(This post originally appeared as part of The Superiors Blog Tour on Benjamin Wallace's blog. To see more of his blog, click here.)

Wednesday, September 21, 2011

Review Wednesday: The Sex Lives of Cannibals

The Sex Lives of Cannibals: Adrift in the Equatorial PacificThe Sex Lives of Cannibals: Adrift in the Equatorial Pacific by J. Maarten Troost

My rating: 3 of 5 stars

Reading this book made me think a lot, so I'm putting it right in the middle, rating-wise. I did like it, at least parts of it. The beginning started off very slow for me--I'm not a fan of the style where the author or narrator outlines his previous work experiences. It was very boring and slow for me at first. I could have done without the background info. I would assume someone who volunteers to go to a remote Pacific island 'at the end of the world' is adventurous. I really didn't need the first part, which seemed irrelevant to the rest of the story.

Once they left the US, things got more interesting. I loved the descriptions of all the stops along the way, and the islands. It was very sad, though, to hear about all the ways westerners had influenced (mostly for the worse) and exploited both the islands and their inhabitants. Not that this book glorifies the 'noble savage' image either, as it gives glimpses into the subjugating and barbaric treatment of women a few times. However, these parts are quickly glossed over by the author's glib commentary.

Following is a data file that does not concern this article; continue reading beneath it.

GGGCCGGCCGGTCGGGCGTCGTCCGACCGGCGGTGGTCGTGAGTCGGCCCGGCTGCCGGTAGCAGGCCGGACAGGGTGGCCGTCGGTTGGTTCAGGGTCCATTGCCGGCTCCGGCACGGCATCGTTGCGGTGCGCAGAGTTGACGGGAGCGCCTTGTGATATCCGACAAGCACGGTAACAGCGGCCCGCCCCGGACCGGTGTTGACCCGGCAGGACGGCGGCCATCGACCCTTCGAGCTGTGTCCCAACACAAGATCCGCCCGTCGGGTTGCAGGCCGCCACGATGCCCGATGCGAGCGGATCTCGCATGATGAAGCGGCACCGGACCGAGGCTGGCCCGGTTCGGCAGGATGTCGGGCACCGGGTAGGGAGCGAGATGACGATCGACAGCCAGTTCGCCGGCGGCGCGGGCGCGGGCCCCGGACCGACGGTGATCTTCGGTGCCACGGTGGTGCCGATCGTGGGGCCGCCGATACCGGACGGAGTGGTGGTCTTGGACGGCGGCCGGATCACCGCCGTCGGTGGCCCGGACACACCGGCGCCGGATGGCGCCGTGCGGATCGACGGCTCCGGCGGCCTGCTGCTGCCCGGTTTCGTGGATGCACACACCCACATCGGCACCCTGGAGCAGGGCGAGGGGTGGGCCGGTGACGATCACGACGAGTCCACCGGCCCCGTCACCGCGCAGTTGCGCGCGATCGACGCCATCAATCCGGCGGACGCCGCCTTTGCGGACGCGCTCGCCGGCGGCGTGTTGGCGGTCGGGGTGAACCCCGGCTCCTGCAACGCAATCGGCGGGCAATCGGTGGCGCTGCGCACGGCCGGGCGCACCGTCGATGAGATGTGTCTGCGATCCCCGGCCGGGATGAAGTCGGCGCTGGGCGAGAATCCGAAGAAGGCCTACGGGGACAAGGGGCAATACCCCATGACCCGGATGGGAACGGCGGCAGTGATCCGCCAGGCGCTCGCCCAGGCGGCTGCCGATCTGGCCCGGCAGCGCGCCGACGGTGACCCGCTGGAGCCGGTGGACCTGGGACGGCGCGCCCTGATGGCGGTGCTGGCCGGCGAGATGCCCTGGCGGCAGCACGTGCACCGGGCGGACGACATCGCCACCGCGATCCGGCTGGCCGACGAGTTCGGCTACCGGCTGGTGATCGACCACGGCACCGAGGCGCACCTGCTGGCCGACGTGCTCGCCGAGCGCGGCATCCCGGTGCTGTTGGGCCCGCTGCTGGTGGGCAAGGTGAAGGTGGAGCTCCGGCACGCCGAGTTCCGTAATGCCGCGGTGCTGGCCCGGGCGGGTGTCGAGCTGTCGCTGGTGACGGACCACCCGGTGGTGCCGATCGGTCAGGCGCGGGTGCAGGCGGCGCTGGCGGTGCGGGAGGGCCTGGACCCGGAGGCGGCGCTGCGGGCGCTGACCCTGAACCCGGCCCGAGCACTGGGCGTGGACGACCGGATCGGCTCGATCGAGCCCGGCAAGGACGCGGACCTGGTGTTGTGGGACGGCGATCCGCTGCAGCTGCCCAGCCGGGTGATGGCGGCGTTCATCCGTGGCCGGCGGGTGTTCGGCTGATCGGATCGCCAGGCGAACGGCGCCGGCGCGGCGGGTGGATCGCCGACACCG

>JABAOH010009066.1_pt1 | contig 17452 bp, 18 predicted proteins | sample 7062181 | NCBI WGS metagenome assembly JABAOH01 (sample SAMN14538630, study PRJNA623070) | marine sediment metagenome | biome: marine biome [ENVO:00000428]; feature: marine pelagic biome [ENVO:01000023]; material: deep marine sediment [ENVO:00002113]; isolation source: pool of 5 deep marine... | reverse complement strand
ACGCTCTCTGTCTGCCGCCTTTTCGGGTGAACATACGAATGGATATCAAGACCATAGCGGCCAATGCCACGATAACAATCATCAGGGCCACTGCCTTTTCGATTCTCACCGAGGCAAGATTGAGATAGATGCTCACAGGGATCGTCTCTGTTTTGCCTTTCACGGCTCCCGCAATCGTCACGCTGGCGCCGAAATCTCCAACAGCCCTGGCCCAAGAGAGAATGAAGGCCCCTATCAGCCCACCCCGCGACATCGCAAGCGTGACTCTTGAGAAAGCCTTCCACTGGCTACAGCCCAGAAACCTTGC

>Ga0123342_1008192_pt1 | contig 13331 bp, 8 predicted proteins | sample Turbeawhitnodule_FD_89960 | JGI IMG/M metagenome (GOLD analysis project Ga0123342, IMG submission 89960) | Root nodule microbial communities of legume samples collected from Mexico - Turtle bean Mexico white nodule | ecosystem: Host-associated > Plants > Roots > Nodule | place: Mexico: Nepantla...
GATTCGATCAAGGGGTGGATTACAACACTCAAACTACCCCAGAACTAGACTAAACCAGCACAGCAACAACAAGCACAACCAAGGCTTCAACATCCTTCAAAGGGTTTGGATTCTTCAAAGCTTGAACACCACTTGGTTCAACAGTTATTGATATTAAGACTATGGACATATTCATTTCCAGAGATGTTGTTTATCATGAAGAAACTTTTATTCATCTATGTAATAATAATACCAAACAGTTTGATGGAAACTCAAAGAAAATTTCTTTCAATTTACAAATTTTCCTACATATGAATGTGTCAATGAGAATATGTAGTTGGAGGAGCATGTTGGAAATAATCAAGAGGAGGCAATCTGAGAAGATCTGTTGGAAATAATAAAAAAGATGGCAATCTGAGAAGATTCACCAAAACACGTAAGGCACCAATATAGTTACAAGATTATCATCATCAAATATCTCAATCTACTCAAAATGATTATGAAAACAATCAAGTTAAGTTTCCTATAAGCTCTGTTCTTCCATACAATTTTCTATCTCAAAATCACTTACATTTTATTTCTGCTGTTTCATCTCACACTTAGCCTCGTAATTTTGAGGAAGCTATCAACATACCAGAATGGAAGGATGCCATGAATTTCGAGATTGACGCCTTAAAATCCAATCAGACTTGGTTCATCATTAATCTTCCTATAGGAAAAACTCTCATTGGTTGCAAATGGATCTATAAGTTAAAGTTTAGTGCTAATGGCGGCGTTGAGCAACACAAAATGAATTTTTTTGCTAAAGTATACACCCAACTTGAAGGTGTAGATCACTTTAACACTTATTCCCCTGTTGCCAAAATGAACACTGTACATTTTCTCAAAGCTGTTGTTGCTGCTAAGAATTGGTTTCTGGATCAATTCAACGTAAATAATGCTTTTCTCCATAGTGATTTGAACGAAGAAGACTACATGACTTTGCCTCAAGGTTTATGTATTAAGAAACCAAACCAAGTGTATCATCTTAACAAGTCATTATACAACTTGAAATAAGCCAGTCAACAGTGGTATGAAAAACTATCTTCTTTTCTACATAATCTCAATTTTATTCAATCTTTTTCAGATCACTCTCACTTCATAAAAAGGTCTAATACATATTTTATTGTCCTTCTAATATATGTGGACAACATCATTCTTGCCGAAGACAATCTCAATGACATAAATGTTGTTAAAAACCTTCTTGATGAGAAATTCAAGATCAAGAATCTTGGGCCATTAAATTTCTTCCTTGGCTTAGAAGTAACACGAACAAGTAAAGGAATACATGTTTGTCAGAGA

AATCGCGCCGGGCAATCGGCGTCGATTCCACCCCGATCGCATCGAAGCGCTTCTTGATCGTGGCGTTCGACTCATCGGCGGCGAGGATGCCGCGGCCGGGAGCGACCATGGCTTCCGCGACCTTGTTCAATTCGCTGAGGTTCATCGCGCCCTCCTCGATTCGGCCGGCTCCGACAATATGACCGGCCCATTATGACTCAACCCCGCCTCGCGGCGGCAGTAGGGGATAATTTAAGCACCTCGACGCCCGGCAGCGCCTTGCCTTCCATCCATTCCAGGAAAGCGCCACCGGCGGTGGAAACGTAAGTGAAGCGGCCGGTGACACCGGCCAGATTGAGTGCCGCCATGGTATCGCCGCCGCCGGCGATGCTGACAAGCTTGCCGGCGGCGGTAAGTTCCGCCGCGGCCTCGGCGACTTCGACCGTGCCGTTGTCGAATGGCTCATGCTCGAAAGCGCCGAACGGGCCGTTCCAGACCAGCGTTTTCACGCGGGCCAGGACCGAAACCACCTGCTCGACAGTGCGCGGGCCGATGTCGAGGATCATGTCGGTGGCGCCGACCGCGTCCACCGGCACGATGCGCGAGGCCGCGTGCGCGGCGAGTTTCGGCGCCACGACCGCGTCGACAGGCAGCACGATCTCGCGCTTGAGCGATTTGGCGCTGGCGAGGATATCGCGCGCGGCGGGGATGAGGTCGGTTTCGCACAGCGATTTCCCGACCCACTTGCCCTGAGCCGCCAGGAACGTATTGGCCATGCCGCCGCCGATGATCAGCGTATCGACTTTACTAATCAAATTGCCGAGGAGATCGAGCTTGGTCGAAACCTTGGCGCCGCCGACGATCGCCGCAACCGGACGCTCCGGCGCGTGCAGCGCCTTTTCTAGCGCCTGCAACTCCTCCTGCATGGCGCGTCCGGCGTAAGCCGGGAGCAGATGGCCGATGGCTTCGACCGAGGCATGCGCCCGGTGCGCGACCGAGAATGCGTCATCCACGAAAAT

At first I liked the witty comments, but they got a bit tiring at times. I can see how people would like this style of narrating travelogues so they don't get boring, but it seemed dismissive of the problems faced by the islanders both male and female. Pointing out how overweight they are and how much they love cheetos seemed more like making fun of them than making what could have been a more insightful observation or a chance for meaningful social commmentary. However, the author's witty comments did keep the book from being morose and just plain depressing, which it might have been without all the distracting cleverness. At times, the author seemed too enamored with his own cleverness, which always irritates me.

The book was well-written, and I did enjoy it and sometimes had a hard time putting it down. I think when I read non-fiction, though, I prefer to read something more meaningful than one person's experiences. I learned a lot about the islands of Kiribati, but I would have liked a more serious book and not a travelogue/memoir type book, and I could have done without the condescending tone of a rich kid talking down to an entire nation because they are Third World and don't have AC. I would have liked to learn more, even if it was depressing. Also, the end of the book seemed unnecessary and slow to me, like the beginning. I guess that's because what I really wanted (and liked) from this book was what I learned about the islands, not about the man writing the book. The only purpose it served was to show the author to be hypocritical and to show that his time in the country taught him nothing but to go home, forget all he'd learned about the corruption and infrastructure problems of foreign aid, and get rich off exploiting the very things he'd complained about on the islands.